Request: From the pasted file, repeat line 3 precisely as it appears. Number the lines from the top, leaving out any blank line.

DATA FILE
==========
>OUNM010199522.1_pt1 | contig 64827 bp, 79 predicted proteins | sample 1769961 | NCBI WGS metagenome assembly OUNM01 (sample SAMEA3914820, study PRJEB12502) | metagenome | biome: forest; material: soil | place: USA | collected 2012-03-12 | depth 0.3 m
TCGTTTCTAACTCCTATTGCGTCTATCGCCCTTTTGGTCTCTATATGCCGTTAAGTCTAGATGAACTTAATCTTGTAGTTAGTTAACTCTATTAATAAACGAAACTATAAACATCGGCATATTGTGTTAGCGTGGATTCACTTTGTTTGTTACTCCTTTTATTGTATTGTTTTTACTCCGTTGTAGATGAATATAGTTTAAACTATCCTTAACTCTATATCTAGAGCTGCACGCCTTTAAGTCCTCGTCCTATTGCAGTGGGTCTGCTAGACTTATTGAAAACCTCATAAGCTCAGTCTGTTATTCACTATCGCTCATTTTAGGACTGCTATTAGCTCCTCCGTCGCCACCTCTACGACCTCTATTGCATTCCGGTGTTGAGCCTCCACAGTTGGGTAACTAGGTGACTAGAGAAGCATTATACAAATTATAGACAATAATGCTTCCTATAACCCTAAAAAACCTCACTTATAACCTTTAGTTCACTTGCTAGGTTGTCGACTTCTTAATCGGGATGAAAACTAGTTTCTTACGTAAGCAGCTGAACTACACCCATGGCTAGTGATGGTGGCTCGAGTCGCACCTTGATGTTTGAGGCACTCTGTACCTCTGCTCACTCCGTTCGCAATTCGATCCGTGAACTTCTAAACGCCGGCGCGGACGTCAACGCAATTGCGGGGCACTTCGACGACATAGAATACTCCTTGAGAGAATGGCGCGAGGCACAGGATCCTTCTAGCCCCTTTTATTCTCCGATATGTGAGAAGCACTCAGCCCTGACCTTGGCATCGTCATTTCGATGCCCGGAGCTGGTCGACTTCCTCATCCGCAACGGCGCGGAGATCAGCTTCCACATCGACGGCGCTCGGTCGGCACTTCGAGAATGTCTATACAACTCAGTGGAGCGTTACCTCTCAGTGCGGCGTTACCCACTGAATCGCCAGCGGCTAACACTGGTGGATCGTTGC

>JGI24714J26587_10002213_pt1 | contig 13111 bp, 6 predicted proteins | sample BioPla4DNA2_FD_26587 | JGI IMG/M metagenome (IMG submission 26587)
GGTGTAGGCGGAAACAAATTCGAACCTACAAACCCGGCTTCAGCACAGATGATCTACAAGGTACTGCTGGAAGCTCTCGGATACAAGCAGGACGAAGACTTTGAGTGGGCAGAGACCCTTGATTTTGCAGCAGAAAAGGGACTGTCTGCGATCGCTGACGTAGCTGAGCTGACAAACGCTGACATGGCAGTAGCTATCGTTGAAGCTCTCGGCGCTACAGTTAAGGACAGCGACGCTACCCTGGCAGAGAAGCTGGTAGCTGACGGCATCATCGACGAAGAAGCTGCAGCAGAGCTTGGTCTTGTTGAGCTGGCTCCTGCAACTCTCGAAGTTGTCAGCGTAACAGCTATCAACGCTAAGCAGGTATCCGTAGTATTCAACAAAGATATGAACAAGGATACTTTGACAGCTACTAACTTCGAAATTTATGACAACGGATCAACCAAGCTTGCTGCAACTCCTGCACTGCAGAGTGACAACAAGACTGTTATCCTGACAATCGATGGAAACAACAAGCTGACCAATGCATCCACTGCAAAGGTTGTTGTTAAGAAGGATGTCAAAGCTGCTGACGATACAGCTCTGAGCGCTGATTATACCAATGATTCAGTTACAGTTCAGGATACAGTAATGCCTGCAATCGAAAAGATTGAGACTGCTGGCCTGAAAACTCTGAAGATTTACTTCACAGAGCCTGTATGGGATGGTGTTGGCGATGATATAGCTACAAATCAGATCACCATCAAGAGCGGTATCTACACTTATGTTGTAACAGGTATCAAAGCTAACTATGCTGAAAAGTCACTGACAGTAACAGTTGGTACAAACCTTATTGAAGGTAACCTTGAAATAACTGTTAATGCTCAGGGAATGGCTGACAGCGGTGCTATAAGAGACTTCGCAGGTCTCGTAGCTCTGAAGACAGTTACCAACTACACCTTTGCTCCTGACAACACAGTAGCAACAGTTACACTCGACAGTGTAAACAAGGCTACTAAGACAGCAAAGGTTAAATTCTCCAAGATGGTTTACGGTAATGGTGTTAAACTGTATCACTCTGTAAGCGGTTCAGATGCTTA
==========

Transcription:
>JGI24714J26587_10002213_pt1 | contig 13111 bp, 6 predicted proteins | sample BioPla4DNA2_FD_26587 | JGI IMG/M metagenome (IMG submission 26587)